When initially discussed as a rude repercussion of a bungled budget deal, the prospect that 1.3 million Americans would lose long-term unemployment benefits just days after Christmas was bad enough.
Now that the day has come, however, it stands as a stark reminder of the extent to which the United States has regressed from the days when Franklin Delano Roosevelt greeted the holiday season with a celebration of the fact that “today neighborliness no longer can be confined to one’s little neighborhood. Life has become too complex for that. In our country neighborliness has gradually spread its boundaries—from town, to county, to State and now at last to the whole Nation.”
Imagine a country that during the week between Christmas and New Year’s Day abandons those hit hardest by economic turbulence, and you have a sense of what the United States has become under the cruel hand of House Budget Committee chairman Paul Ryan—who refused to agree to any budget deal that included an extension of benefits—and those members of Congress, Republicans and Democrats, who compromised with the failed Republican vice presidential candidate’s austerity agenda.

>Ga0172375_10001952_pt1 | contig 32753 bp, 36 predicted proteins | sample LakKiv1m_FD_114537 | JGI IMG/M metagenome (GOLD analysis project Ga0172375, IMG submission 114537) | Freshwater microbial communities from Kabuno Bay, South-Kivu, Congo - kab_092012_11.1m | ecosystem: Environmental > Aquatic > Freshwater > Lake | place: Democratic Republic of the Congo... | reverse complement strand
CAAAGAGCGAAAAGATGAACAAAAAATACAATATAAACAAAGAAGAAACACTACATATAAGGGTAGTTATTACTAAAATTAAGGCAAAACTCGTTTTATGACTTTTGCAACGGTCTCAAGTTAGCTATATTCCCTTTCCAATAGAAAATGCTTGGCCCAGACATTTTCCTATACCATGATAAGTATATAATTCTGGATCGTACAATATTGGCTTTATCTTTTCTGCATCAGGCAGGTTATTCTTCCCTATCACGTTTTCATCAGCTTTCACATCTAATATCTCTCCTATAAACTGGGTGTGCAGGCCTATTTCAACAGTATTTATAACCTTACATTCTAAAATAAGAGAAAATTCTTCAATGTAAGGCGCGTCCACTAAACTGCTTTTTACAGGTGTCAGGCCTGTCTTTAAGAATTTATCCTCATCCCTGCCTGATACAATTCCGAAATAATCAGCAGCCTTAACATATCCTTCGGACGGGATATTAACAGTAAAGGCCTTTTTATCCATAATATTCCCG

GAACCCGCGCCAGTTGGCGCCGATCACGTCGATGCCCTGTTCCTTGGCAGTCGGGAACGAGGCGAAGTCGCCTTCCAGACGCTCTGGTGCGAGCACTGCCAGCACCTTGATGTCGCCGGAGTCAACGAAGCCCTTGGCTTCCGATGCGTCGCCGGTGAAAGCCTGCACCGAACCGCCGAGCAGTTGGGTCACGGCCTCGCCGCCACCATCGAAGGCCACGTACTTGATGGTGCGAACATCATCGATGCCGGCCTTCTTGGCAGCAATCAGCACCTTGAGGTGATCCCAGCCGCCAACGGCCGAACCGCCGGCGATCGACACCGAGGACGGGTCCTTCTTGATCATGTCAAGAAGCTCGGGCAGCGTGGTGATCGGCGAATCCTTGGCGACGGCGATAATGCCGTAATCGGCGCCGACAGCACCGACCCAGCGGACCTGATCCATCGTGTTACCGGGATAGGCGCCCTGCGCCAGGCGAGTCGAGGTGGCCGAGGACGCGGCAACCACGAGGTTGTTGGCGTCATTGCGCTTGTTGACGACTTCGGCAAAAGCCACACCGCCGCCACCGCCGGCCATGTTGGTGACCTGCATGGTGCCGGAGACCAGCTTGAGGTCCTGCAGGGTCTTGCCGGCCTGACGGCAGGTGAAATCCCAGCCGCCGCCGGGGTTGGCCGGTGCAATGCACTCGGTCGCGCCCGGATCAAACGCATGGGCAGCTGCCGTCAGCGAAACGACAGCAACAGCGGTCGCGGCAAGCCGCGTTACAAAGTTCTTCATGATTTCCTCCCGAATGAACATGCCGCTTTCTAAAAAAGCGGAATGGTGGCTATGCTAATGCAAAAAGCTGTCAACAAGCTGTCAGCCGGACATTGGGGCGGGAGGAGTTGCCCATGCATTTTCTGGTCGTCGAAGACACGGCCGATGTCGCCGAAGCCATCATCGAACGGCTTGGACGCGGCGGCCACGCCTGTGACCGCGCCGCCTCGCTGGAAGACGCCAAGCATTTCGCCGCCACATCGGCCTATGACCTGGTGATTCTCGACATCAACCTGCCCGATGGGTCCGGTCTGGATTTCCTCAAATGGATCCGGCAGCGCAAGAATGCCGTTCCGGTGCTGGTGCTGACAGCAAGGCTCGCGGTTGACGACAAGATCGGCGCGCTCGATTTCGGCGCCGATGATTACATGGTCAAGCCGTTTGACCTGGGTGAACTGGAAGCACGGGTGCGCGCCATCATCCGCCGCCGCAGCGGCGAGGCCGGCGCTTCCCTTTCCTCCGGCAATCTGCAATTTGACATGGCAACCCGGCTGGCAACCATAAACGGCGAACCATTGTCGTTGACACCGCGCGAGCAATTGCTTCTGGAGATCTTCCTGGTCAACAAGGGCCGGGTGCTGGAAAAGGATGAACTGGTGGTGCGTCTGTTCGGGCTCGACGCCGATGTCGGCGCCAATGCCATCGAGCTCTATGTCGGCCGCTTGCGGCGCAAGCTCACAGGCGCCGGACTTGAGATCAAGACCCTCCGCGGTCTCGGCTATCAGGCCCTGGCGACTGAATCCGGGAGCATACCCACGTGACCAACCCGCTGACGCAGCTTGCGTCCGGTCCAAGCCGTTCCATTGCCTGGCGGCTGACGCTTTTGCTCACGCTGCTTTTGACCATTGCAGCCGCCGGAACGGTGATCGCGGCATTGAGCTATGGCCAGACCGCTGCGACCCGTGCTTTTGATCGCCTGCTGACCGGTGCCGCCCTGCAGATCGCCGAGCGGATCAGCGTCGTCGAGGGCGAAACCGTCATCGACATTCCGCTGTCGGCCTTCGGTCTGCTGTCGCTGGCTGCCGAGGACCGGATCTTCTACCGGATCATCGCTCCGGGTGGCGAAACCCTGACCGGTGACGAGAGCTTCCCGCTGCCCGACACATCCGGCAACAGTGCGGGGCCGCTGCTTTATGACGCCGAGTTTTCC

Because Congress accepted Ryan’s crude calculus, 1.3 million jobless Americans were abandoned on December 28 by a government that could, and should, have assisted them. And if Ryan continues to get his way, unemployment benefits will end in coming months for an additional 1.9 million Americans.
“It is not only immoral to cut off help for workers struggling to find jobs, it is also bad economics,” argues Vermont Senator Bernie Sanders. “At a time when long-term unemployment is near a record level, cutting benefits will hurt the rest of the economy and cause even more jobs to disappear.”
Ryan claimed that extending jobless benefits “would have blown a hole in our deficits” and “prolonged unemployment.”
He is off the mark, morally and economically.
Sanders correctly points out that there is no sound economic argument for adopting the Ryan approach. A continuing refusal by Congress to extend benefits has the potential, according to the nonpartisan Congressional Budget Office, to cause a $25 billion blow to the economy in 2014. The CBO projects a 0.2 percent drop in the nation’s gross domestic product—and the loss of 200,000 additional jobs—unless the benefits are extended.